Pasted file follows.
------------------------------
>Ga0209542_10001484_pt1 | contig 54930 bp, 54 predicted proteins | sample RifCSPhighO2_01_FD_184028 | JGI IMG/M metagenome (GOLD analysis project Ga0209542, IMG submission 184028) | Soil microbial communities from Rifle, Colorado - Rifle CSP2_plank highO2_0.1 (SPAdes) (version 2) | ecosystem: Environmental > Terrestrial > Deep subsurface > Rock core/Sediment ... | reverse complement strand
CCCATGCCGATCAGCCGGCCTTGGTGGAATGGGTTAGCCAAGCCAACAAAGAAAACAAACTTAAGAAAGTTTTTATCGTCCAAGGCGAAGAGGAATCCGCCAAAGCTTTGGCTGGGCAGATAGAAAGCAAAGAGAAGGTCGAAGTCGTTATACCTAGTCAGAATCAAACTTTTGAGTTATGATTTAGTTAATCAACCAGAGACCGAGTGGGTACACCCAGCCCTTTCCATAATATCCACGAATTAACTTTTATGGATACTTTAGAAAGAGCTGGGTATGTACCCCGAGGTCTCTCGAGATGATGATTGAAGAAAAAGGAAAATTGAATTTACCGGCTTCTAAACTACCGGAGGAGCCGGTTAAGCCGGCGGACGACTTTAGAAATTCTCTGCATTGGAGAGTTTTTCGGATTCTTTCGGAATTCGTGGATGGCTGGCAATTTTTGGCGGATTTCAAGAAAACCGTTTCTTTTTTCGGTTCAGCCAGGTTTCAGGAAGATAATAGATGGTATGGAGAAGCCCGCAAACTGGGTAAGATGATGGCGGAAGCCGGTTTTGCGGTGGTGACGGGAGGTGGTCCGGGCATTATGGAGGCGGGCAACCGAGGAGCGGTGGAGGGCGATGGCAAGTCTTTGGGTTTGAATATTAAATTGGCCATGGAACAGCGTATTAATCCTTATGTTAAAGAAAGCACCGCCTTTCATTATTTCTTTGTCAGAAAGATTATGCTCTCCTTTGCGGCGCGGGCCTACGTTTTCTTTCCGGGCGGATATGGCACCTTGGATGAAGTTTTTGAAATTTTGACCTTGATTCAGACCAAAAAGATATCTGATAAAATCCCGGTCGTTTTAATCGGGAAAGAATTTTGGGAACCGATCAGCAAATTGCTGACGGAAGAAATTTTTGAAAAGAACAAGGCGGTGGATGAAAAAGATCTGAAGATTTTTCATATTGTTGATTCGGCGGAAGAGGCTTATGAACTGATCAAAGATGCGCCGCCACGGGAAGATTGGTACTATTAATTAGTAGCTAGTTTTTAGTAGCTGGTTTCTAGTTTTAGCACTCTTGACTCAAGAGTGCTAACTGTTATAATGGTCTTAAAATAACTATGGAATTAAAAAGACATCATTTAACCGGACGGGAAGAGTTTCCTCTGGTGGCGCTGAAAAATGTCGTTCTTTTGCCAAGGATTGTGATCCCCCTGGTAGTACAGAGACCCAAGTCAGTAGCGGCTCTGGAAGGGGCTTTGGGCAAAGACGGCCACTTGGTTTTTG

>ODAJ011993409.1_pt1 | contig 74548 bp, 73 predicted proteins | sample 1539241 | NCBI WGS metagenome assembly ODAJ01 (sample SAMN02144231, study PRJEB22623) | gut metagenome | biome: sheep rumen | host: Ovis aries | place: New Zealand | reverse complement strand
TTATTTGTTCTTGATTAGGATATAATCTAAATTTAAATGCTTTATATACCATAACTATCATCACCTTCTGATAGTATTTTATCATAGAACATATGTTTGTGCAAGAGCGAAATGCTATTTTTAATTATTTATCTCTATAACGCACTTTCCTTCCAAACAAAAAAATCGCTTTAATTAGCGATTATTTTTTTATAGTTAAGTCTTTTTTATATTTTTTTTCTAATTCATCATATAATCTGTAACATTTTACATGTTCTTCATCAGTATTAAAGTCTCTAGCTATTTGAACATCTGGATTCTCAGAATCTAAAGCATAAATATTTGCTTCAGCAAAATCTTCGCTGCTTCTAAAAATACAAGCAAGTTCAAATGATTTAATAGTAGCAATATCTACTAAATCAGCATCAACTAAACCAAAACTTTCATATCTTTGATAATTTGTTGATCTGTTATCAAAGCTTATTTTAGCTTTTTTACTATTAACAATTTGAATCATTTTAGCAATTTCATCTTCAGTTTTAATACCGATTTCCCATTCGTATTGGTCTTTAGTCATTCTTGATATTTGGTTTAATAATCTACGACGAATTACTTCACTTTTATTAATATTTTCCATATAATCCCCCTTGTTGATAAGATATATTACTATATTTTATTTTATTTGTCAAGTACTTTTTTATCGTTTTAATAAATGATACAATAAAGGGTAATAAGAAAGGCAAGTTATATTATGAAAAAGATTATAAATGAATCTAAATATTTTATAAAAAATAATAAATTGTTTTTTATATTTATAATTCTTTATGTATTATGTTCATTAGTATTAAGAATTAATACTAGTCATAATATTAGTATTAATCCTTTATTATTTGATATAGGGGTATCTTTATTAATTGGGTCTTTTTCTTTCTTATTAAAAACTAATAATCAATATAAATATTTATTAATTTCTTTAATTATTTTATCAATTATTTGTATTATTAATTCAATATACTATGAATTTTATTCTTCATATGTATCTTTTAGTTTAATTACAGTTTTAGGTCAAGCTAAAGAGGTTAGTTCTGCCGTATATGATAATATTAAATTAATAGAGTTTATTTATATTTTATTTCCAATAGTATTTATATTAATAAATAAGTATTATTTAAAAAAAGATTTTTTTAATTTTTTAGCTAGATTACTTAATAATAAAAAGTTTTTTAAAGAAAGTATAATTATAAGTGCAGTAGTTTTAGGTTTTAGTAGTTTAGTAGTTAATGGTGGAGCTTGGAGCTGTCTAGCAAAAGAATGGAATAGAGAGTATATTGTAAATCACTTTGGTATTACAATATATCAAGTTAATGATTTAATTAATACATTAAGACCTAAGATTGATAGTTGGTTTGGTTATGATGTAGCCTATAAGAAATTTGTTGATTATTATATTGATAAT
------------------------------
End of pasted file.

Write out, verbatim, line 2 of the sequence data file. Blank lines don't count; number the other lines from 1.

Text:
CCCATGCCGATCAGCCGGCCTTGGTGGAATGGGTTAGCCAAGCCAACAAAGAAAACAAACTTAAGAAAGTTTTTATCGTCCAAGGCGAAGAGGAATCCGCCAAAGCTTTGGCTGGGCAGATAGAAAGCAAAGAGAAGGTCGAAGTCGTTATACCTAGTCAGAATCAAACTTTTGAGTTATGATTTAGTTAATCAACCAGAGACCGAGTGGGTACACCCAGCCCTTTCCATAATATCCACGAATTAACTTTTATGGATACTTTAGAAAGAGCTGGGTATGTACCCCGAGGTCTCTCGAGATGATGATTGAAGAAAAAGGAAAATTGAATTTACCGGCTTCTAAACTACCGGAGGAGCCGGTTAAGCCGGCGGACGACTTTAGAAATTCTCTGCATTGGAGAGTTTTTCGGATTCTTTCGGAATTCGTGGATGGCTGGCAATTTTTGGCGGATTTCAAGAAAACCGTTTCTTTTTTCGGTTCAGCCAGGTTTCAGGAAGATAATAGATGGTATGGAGAAGCCCGCAAACTGGGTAAGATGATGGCGGAAGCCGGTTTTGCGGTGGTGACGGGAGGTGGTCCGGGCATTATGGAGGCGGGCAACCGAGGAGCGGTGGAGGGCGATGGCAAGTCTTTGGGTTTGAATATTAAATTGGCCATGGAACAGCGTATTAATCCTTATGTTAAAGAAAGCACCGCCTTTCATTATTTCTTTGTCAGAAAGATTATGCTCTCCTTTGCGGCGCGGGCCTACGTTTTCTTTCCGGGCGGATATGGCACCTTGGATGAAGTTTTTGAAATTTTGACCTTGATTCAGACCAAAAAGATATCTGATAAAATCCCGGTCGTTTTAATCGGGAAAGAATTTTGGGAACCGATCAGCAAATTGCTGACGGAAGAAATTTTTGAAAAGAACAAGGCGGTGGATGAAAAAGATCTGAAGATTTTTCATATTGTTGATTCGGCGGAAGAGGCTTATGAACTGATCAAAGATGCGCCGCCACGGGAAGATTGGTACTATTAATTAGTAGCTAGTTTTTAGTAGCTGGTTTCTAGTTTTAGCACTCTTGACTCAAGAGTGCTAACTGTTATAATGGTCTTAAAATAACTATGGAATTAAAAAGACATCATTTAACCGGACGGGAAGAGTTTCCTCTGGTGGCGCTGAAAAATGTCGTTCTTTTGCCAAGGATTGTGATCCCCCTGGTAGTACAGAGACCCAAGTCAGTAGCGGCTCTGGAAGGGGCTTTGGGCAAAGACGGCCACTTGGTTTTTG